An originator that increases the consumer's interest rate to generate a larger yield spread premium can apply the excess creditor payment to third-party closing costs and thereby reduce the amount of consumer funds needed to cover upfront fees. Thus, the rule does not prohibit creditors or loan originators from using the interest rate to cover upfront closing costs, as long as any creditor-paid compensation retained by the originator does not vary based on the transaction's terms or conditions.
For example, suppose that for a loan with a 5 percent interest rate, the originator will receive a payment of $1,000 from the creditor as compensation, and for a loan with a 6 percent interest rate, a yield spread premium of $3,000 will be generated. The originator must apply the additional $2,000 to cover the consumer's other closing costs.
(d)(2) Payments by persons other than consumer.
If any loan originator receives compensation directly from a consumer in a transaction, no other person may provide any compensation to a loan originator, directly or indirectly, in connection with that particular credit transaction. Thus, no person who knows or has reason to know of the consumer-paid compensation to the loan originator (other than the consumer) may pay any compensation to a loan originator, directly or indirectly, in connection with the transaction.
For purposes of this rule, payments made by creditors to loan originators are not payments made directly by the consumer, regardless of how they might be disclosed under HUD's Regulation X, which implements the Real Estate Settlement Procedures Act (RESPA).
(e) Prohibition on steering.
Prohibits a loan originator from “steering” a consumer to a lender offering less favorable terms in order to increase the loan originator's compensation.
Provides a safe harbor to facilitate compliance. The safe harbor is met if the consumer is presented with loan offers for each type of transaction in which the consumer expresses an interest (that is, a fixed rate loan, adjustable rate loan, or a reverse mortgage) and the loan options presented to the consumer include:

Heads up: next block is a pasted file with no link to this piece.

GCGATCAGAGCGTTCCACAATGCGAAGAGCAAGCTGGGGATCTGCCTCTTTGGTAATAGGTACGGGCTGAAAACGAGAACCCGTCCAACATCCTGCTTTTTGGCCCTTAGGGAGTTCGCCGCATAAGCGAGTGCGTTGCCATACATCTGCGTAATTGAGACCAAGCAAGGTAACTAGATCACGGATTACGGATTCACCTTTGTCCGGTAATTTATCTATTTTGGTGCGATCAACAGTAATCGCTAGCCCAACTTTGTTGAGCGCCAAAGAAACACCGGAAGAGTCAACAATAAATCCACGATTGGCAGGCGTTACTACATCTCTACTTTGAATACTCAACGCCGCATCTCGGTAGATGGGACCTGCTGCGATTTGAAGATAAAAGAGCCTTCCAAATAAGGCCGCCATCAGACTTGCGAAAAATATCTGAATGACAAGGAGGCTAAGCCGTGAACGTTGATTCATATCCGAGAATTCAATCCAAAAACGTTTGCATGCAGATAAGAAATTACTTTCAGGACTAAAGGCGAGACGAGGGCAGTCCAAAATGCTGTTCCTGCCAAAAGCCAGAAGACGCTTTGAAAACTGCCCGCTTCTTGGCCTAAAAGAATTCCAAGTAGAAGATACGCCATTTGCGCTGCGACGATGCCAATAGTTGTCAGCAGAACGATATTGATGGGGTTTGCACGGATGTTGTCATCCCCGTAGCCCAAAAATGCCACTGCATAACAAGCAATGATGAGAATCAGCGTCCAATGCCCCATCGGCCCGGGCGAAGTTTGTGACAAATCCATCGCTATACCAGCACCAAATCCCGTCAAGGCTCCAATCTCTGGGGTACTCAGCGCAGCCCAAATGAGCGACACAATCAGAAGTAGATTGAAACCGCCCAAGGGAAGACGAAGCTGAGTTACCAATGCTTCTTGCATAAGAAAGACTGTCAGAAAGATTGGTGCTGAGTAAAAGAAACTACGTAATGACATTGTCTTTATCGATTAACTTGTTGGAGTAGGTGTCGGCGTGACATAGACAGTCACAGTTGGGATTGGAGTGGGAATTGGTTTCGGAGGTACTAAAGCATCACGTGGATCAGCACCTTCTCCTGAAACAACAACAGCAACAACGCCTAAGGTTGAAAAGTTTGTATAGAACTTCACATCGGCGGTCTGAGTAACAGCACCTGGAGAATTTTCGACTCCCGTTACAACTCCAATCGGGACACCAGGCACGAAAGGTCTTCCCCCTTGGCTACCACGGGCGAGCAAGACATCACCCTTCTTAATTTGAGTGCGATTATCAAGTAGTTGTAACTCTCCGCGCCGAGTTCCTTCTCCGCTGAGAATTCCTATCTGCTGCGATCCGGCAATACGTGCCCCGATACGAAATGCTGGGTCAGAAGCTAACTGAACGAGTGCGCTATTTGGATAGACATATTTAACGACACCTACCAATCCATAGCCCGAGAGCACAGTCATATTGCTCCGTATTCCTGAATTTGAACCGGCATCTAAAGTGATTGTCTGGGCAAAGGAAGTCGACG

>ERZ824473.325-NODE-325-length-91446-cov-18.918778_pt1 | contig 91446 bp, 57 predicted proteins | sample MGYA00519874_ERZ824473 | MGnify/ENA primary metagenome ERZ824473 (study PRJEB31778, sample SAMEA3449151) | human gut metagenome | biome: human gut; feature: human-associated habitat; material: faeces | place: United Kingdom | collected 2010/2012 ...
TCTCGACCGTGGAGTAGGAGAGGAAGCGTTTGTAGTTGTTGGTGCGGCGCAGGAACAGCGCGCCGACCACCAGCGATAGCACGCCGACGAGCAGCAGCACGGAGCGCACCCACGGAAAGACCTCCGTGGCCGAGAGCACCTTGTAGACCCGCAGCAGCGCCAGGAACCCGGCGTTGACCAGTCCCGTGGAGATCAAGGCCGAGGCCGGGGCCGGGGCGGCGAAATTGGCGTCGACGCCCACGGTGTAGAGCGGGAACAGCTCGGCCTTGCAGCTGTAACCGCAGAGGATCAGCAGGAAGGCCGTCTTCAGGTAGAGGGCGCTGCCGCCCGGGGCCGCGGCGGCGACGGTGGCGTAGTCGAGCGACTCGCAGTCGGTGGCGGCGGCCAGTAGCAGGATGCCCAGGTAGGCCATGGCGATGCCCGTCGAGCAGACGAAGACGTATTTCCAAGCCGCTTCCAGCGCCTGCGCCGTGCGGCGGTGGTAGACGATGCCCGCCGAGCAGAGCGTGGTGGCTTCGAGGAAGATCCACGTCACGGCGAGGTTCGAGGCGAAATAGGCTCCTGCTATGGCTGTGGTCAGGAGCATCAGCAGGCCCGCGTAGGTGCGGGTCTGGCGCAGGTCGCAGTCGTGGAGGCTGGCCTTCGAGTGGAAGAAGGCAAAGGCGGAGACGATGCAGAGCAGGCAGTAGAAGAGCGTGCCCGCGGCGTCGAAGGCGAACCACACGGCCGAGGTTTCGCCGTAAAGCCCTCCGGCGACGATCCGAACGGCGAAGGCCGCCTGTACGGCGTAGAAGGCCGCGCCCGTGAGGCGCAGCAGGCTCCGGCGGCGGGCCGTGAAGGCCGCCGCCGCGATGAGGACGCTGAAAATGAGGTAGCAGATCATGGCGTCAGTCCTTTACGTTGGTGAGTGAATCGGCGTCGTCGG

(A) the loan with the lowest interest rate for which the consumer qualifies; (B) the loan with the lowest total dollar amount for origination points or fees, and discount points, and (C) the loan with the lowest rate for which the consumer qualifies for a loan without negative amortization, a prepayment penalty, interest-only payments, a balloon payment in the first seven years of the life of the loan, a demand feature, shared equity, or shared appreciation; or, in the case of a reverse mortgage, a loan without a prepayment penalty, or shared equity or shared appreciation.
To be within the safe harbor, the loan originator must obtain loan options from a significant number of the creditors with which the originator regularly does business. The loan originator can present fewer than three loans and satisfy the safe harbor, if the loan(s) presented to the consumer otherwise meet the criteria in the rule.
The loan originator must have a good faith belief that the options presented to the consumer are loans for which the consumer likely qualifies. For each type of transaction, if the originator presents to the consumer more than three loans, the originator must highlight the loans that satisfy the criteria specified in the rule.